exit letters,- shields, swords, books;
in shorts almost everything is to
some degree transparent except
the women's costumes, more's the
pity, which aren't even particu-
* * *
ESPECIALLY noteworthy per-
formances came from Howard
Poyourow, the studious Berowne;
Brendan O'Reilly, the scholarly
but athletic King; Howard Green,
the preposterous Armado; L. (for
Lila) Beck, Armado's witty Page;
and Norman Hartweg, the insuf-
ferable Pedant Holofernes. Philos-
ophum non facit barba indeed!
A cunning, if historically ques-
tionable touch was added at play's
end when th e ghost of Queen E.,
who had hitherto watched silently
from her box, appeared on the
front apron to make off with Be-
rowne, a character supposed by
some to be a satire on S~ir Walter
Music by David Bates, Robert
James, and Donald Young was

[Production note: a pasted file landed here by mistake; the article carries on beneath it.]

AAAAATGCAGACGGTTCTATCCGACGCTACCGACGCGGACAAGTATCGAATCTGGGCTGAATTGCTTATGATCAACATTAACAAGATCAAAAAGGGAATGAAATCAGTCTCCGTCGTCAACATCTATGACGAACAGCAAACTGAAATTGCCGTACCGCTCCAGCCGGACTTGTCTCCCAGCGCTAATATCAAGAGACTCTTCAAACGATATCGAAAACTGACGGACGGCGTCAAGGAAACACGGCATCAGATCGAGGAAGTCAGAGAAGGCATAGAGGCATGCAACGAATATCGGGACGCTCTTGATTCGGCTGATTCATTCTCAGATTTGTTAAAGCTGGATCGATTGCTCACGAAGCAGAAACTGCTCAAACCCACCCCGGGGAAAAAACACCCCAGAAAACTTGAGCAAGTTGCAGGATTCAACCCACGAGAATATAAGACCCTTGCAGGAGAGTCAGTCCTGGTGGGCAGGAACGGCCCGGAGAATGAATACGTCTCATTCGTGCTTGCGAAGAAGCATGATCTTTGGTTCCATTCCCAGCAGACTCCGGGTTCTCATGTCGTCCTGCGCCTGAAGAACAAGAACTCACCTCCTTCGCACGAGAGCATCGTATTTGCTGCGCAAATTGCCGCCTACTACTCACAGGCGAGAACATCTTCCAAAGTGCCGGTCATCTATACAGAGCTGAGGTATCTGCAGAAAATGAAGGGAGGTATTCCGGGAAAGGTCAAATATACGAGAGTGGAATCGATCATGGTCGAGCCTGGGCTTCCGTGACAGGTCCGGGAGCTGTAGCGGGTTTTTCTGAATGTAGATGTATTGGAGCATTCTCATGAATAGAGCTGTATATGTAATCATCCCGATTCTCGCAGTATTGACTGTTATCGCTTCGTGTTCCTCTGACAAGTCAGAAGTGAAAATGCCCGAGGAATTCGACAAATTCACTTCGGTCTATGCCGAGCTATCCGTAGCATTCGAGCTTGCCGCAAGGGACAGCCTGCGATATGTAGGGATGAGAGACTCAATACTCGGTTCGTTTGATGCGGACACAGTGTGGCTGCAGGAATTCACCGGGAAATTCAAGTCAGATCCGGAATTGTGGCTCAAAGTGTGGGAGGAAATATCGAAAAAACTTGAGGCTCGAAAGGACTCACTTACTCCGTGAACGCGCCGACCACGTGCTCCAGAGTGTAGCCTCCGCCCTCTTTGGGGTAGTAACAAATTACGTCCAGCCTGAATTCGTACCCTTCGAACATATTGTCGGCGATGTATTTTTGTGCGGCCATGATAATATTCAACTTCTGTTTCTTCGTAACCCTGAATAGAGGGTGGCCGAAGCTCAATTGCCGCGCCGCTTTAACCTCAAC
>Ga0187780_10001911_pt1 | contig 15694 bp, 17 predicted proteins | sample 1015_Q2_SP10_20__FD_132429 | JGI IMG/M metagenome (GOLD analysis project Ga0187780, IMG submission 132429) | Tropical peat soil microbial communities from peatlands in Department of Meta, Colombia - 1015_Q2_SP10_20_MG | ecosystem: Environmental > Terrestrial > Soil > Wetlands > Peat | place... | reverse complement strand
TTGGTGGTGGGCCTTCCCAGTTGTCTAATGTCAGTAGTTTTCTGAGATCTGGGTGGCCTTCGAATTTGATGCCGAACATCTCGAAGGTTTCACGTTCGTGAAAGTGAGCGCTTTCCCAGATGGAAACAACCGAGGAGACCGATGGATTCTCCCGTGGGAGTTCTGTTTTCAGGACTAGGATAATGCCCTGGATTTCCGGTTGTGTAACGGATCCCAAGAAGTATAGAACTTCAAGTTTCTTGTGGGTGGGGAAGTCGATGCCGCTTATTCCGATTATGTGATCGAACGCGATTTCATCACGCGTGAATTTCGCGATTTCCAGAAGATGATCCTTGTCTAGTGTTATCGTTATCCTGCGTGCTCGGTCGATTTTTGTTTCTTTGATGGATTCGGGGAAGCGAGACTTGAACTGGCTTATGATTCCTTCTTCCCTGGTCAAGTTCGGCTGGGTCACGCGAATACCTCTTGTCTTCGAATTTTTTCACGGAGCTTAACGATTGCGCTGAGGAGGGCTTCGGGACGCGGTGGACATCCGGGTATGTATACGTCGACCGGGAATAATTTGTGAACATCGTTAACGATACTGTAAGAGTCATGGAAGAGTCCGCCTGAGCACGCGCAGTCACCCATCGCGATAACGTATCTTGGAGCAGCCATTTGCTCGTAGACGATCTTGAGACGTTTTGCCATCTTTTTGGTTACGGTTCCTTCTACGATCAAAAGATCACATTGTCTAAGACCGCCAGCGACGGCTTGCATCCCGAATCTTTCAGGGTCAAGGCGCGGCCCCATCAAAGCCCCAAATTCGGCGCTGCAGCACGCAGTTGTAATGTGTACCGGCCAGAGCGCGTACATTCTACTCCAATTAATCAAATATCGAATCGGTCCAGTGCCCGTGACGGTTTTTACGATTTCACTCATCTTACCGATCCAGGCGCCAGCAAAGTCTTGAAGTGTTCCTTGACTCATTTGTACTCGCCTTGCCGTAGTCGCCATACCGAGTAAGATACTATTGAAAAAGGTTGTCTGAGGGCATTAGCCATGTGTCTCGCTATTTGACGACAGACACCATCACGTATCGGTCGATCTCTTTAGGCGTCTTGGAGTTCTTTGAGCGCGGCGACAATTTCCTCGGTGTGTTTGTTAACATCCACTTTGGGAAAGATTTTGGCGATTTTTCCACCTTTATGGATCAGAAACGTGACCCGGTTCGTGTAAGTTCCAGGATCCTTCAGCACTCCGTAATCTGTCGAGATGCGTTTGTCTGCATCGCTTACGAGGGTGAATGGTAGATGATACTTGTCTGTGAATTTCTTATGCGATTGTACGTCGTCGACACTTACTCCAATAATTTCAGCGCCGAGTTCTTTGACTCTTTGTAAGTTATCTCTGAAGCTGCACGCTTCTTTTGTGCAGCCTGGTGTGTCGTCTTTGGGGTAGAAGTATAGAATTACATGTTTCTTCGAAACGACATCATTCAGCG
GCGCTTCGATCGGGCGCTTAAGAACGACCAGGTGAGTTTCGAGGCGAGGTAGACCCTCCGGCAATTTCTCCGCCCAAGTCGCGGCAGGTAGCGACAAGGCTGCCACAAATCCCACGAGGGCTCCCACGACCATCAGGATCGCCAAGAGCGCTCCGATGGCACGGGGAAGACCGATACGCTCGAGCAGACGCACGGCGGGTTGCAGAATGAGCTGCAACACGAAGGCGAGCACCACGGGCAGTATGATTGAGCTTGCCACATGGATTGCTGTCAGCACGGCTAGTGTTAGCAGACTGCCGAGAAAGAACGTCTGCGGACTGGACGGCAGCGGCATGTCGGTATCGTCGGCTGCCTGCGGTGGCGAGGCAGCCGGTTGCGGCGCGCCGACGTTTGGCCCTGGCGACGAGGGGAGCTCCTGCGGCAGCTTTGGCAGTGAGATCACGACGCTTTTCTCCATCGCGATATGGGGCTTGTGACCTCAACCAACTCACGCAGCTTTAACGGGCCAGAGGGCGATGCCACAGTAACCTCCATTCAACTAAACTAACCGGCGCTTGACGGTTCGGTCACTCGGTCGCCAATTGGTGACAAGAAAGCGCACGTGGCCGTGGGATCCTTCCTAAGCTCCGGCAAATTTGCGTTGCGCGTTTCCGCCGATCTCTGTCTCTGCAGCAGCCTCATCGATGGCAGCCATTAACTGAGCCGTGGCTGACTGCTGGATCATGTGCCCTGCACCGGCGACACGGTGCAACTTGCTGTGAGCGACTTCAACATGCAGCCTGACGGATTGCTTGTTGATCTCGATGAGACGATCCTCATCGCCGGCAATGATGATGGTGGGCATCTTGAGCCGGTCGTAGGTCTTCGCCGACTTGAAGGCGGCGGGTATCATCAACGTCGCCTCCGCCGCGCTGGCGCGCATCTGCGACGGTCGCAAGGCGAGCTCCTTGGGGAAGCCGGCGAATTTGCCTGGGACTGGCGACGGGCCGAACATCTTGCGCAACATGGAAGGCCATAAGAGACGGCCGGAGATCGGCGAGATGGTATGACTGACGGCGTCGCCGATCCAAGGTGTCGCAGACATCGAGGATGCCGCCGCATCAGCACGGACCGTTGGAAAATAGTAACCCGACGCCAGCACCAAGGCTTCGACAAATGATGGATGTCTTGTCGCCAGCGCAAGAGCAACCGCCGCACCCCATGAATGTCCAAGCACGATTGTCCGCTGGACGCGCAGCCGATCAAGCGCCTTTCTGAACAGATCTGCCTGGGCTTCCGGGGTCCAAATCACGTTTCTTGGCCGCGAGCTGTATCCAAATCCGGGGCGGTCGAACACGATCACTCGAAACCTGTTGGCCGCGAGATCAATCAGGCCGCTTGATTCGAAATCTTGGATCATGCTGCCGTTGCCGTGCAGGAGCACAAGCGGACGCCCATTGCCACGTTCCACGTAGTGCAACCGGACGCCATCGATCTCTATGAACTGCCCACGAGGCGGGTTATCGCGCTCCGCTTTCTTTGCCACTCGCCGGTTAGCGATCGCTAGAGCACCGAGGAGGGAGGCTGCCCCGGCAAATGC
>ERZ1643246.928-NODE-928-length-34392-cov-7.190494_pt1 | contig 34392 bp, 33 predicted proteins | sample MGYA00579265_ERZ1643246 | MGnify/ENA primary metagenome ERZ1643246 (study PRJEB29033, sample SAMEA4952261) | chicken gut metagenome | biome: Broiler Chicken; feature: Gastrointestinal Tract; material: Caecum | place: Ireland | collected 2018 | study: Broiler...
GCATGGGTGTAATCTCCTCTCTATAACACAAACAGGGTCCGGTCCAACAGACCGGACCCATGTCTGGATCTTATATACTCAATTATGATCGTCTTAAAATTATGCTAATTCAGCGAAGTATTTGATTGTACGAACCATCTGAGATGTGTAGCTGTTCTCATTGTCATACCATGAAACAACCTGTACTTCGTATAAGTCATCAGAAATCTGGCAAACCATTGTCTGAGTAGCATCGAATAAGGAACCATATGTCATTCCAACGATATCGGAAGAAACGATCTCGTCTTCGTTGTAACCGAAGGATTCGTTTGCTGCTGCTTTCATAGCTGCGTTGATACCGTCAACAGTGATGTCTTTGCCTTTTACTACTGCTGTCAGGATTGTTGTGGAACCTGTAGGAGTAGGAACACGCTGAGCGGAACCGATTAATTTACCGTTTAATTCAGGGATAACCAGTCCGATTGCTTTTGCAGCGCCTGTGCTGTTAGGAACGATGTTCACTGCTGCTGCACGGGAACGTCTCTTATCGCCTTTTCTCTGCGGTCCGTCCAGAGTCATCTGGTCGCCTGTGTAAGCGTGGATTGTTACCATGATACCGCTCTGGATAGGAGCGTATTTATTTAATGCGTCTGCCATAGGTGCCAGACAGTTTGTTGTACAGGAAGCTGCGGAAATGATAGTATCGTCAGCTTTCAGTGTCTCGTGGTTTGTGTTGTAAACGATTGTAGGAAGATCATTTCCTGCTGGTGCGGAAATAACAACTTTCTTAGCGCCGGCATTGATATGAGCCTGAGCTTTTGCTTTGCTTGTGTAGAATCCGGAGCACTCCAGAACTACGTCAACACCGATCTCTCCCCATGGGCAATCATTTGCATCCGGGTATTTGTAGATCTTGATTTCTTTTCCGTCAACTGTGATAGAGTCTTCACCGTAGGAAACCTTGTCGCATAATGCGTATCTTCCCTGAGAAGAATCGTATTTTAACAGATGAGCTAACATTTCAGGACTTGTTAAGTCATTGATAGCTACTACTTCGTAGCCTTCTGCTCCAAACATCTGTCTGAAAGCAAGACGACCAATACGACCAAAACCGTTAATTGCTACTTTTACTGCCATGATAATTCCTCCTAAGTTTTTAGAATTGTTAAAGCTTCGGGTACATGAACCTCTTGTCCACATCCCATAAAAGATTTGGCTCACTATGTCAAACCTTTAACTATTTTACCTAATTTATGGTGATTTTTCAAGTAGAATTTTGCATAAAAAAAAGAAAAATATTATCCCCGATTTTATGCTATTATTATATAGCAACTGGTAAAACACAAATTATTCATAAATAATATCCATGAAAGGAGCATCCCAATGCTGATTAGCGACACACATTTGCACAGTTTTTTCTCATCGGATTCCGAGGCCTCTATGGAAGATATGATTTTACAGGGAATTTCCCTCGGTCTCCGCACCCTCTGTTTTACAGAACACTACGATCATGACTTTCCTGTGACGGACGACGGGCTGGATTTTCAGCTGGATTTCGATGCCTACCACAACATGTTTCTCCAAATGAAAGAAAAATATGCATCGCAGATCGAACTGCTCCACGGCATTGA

simple yet curiously appropriate
for this, one of the Speech Depart-
ment's finest productions within
T HE LILT and zest with which
the British approach murder
is one of their greatest gifts. For
those raised in the Puritan rigidi-
ties, Mr. Guiness' frivolous treat-
ment of it in "The Lady Killers"
may make some cringe, but they
will surely laugh also.
The film is funny with so many
implications and on so many
levels, from the straight slap-
stick-prat-f all variety to the
most exquisitely 'malevolent sat-
ire, that the hilarity of murder,
larceny, fraud, violence and de-
linquency, in general are ines-
Mr. Guinness gives here one of
his most hilariously subtle per-
formances gloriously matched by
that of Miss Katie Johnson as the
.lady to be killed. The film is a
gracefully insidious and highly
skilled spoof of all the pompous
normality of the common decen-
THE SECOND film on the cur-